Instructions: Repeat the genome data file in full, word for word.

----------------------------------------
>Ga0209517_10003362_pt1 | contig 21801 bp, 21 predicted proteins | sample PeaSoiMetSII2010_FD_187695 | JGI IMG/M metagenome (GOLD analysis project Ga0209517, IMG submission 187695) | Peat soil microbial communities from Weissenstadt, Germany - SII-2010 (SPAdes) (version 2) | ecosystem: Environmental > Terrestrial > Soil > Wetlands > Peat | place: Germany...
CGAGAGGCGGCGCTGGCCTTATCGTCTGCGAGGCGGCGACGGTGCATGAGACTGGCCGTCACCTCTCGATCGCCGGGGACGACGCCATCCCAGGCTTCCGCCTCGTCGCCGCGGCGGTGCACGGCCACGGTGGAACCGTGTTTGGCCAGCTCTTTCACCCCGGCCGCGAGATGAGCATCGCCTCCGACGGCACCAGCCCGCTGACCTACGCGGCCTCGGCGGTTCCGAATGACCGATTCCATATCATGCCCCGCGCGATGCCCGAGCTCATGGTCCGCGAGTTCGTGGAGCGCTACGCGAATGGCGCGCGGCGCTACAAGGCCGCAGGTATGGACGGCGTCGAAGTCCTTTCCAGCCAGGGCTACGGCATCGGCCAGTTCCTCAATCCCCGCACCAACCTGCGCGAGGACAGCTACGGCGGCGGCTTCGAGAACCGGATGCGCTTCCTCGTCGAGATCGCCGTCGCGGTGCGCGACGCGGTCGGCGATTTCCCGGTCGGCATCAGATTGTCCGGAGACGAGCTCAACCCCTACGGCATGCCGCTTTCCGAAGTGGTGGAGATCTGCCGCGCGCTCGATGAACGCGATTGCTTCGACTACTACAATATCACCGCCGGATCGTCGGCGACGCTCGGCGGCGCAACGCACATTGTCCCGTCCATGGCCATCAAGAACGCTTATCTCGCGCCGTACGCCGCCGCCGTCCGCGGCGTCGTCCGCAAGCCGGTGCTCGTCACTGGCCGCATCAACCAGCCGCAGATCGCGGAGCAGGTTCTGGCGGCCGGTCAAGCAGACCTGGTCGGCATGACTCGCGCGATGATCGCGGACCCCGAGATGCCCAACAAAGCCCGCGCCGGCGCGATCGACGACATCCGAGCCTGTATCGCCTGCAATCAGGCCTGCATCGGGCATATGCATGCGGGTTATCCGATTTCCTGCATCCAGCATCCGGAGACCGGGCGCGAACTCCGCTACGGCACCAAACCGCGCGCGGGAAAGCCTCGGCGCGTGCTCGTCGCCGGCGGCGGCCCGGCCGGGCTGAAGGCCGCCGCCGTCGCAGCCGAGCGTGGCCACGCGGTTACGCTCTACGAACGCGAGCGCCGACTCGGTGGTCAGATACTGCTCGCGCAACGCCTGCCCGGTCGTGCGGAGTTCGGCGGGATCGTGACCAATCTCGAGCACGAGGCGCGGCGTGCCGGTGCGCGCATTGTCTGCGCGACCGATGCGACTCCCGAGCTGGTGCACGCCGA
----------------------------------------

>Ga0209517_10003362_pt1 | contig 21801 bp, 21 predicted proteins | sample PeaSoiMetSII2010_FD_187695 | JGI IMG/M metagenome (GOLD analysis project Ga0209517, IMG submission 187695) | Peat soil microbial communities from Weissenstadt, Germany - SII-2010 (SPAdes) (version 2) | ecosystem: Environmental > Terrestrial > Soil > Wetlands > Peat | place: Germany...
CGAGAGGCGGCGCTGGCCTTATCGTCTGCGAGGCGGCGACGGTGCATGAGACTGGCCGTCACCTCTCGATCGCCGGGGACGACGCCATCCCAGGCTTCCGCCTCGTCGCCGCGGCGGTGCACGGCCACGGTGGAACCGTGTTTGGCCAGCTCTTTCACCCCGGCCGCGAGATGAGCATCGCCTCCGACGGCACCAGCCCGCTGACCTACGCGGCCTCGGCGGTTCCGAATGACCGATTCCATATCATGCCCCGCGCGATGCCCGAGCTCATGGTCCGCGAGTTCGTGGAGCGCTACGCGAATGGCGCGCGGCGCTACAAGGCCGCAGGTATGGACGGCGTCGAAGTCCTTTCCAGCCAGGGCTACGGCATCGGCCAGTTCCTCAATCCCCGCACCAACCTGCGCGAGGACAGCTACGGCGGCGGCTTCGAGAACCGGATGCGCTTCCTCGTCGAGATCGCCGTCGCGGTGCGCGACGCGGTCGGCGATTTCCCGGTCGGCATCAGATTGTCCGGAGACGAGCTCAACCCCTACGGCATGCCGCTTTCCGAAGTGGTGGAGATCTGCCGCGCGCTCGATGAACGCGATTGCTTCGACTACTACAATATCACCGCCGGATCGTCGGCGACGCTCGGCGGCGCAACGCACATTGTCCCGTCCATGGCCATCAAGAACGCTTATCTCGCGCCGTACGCCGCCGCCGTCCGCGGCGTCGTCCGCAAGCCGGTGCTCGTCACTGGCCGCATCAACCAGCCGCAGATCGCGGAGCAGGTTCTGGCGGCCGGTCAAGCAGACCTGGTCGGCATGACTCGCGCGATGATCGCGGACCCCGAGATGCCCAACAAAGCCCGCGCCGGCGCGATCGACGACATCCGAGCCTGTATCGCCTGCAATCAGGCCTGCATCGGGCATATGCATGCGGGTTATCCGATTTCCTGCATCCAGCATCCGGAGACCGGGCGCGAACTCCGCTACGGCACCAAACCGCGCGCGGGAAAGCCTCGGCGCGTGCTCGTCGCCGGCGGCGGCCCGGCCGGGCTGAAGGCCGCCGCCGTCGCAGCCGAGCGTGGCCACGCGGTTACGCTCTACGAACGCGAGCGCCGACTCGGTGGTCAGATACTGCTCGCGCAACGCCTGCCCGGTCGTGCGGAGTTCGGCGGGATCGTGACCAATCTCGAGCACGAGGCGCGGCGTGCCGGTGCGCGCATTGTCTGCGCGACCGATGCGACTCCCGAGCTGGTGCACGCCGA